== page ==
Obsessed with Detail 

Circa-1927 bungalow in Evergreen.

All too often, a brand-new kitchen and a complete paint job are considered a "whole house" renovation. If you're lucky, they'll throw in resanded floors, too. But when you see a really thorough renovation with major additions, the difference is immediately apparent.

From the street, this classic brick bungalow doesn't appear to have undergone an extensive reworking. You do notice fresh paint, with the half-timbering in the gables nicely accentuated. A closer observer might detect that the original Craftsman multi-light front door has been stripped of 80 years of paint, revealing the old pine beneath. That's merely a hint of the marvelous attention to detail you'll find within.

The living and dining rooms appear perfectly maintained, as if just built. The dining room has tall, paneled wainscoting, as does the area above the living-room fireplace. Period-appropriate sconces and chandeliers are all rewired and gleam anew. How often do you see that?

The three original first-floor bedrooms are now two. The original bath, now serving as the powder room off the hall, was gutted and rebuilt with small, sumptuous ceramic tiles on the floor and in the new shower. The rear two bedrooms have been converted into a master suite with a new, large bath and walk-in closet.

It's when you leave the front, original rooms and enter the kitchen and new rear addition that you begin to realize the extent of this renovation. New windows are grouped, sized, and trimmed-out to match the old. Floors change from the oak of the front to the original pine in the kitchen and to a visually harmonious cork in the sunny den addition.

The kitchen has a brilliant counterintuitive layout. The custom cabinets are confined to only the exterior wall, under a pair of windows. There are no top cabinets, a popular contemporary treatment. A butcher-block-topped table adds an ell to the perimeter counters, and a freestanding, stainless-steel-topped island provides ample work space. The opposing interior wall was, surprisingly, moved forward into the space, creating a triple-doored, walk-in pantry with an appliance counter. It's a very creative and functional solution.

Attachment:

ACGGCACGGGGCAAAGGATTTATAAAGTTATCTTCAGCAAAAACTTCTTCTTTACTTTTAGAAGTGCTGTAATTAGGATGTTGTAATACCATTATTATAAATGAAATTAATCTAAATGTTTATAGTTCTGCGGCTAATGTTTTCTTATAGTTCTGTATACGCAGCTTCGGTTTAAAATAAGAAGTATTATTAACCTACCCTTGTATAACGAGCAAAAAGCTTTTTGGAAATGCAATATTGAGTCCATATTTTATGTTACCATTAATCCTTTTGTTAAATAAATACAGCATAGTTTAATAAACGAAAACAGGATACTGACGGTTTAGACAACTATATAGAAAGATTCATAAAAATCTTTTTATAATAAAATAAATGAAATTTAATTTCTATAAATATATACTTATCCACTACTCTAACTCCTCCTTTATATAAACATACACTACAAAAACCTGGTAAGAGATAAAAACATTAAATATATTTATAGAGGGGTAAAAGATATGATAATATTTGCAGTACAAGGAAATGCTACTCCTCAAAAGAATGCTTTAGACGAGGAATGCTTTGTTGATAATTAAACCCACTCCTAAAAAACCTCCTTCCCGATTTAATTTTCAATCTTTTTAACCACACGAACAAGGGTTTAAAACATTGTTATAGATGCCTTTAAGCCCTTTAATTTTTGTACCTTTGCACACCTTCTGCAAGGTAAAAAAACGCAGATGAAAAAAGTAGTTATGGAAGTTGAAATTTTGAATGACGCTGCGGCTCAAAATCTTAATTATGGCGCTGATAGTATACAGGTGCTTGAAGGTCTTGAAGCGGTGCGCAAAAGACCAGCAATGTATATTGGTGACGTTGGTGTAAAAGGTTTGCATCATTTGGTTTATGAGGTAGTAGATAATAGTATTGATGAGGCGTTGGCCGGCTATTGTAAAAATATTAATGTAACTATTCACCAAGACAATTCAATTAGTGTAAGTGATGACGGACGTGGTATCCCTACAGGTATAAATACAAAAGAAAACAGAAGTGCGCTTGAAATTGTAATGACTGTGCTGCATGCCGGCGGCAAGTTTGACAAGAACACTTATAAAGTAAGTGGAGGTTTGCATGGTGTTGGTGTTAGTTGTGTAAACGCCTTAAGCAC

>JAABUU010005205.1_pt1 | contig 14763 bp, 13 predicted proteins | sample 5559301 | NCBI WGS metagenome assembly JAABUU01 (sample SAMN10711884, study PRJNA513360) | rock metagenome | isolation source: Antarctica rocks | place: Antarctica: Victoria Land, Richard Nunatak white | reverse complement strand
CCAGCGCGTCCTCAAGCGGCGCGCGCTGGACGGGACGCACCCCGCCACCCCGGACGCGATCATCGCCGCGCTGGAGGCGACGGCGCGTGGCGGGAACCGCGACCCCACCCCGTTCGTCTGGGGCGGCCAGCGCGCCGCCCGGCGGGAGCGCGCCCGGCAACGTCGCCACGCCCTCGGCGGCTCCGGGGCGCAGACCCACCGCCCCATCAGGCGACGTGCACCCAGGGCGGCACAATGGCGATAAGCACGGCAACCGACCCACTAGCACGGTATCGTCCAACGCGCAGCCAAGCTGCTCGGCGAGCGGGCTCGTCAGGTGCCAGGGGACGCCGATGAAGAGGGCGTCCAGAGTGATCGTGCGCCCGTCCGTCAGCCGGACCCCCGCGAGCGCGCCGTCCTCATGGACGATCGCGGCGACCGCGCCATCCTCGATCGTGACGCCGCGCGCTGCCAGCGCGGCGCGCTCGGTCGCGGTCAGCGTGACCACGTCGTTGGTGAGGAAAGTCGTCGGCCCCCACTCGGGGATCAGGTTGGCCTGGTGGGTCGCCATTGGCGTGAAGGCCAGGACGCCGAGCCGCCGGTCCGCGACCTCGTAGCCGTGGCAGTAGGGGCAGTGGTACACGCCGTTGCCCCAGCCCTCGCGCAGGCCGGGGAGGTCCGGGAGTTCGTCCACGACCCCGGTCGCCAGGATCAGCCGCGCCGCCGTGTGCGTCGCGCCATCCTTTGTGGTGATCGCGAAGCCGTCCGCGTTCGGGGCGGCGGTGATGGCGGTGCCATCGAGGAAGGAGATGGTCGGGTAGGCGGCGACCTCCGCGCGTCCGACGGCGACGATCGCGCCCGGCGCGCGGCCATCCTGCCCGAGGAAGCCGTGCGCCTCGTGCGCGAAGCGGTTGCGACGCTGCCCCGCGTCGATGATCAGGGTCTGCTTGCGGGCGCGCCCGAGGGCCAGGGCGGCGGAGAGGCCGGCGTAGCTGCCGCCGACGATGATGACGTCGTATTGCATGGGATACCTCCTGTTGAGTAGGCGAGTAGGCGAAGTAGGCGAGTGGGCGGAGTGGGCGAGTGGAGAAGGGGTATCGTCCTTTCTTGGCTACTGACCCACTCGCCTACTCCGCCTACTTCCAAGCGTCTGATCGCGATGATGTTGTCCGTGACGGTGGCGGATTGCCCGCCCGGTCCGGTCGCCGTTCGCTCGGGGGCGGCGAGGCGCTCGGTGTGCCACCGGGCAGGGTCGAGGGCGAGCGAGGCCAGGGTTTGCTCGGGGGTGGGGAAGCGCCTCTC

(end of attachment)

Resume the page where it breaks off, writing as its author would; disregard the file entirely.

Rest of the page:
A large second-floor addition was built over the rear half of the house. Upstairs are two new bedrooms and a laundry room — not a closet but a spacious room with two windows. The custom, latticed handrail around the stairwell is an elegant touch.

The rear bedroom is an upstairs master with a window seat flanked by bookcases, a well-outfitted walk-in closet, and a grand bath that would even pass muster in the suburbs. Absolute black-granite counters finish the double vanity. The soaking tub is six feet long, and the shower would easily accommodate a pack of beagles. A private room off the master could be a nursery, an office, or even a meditation retreat.

A new two-car garage has two overhead doors that allow access from the front drive and the rear alley. The garage and the new second-floor addition are both sided in cedar shakes, a fine period finish you seldom see in new work. But then, that's true throughout this bungalow, where the whole renovation is nothing if not obsessed with detail. •

1689 Forrest

3,425 square feet

4 bedrooms, 3 baths; $449,333

Realtor: Crye-Leike, 854-5050

Agent: Jimmie Kay Finch, 687-2857



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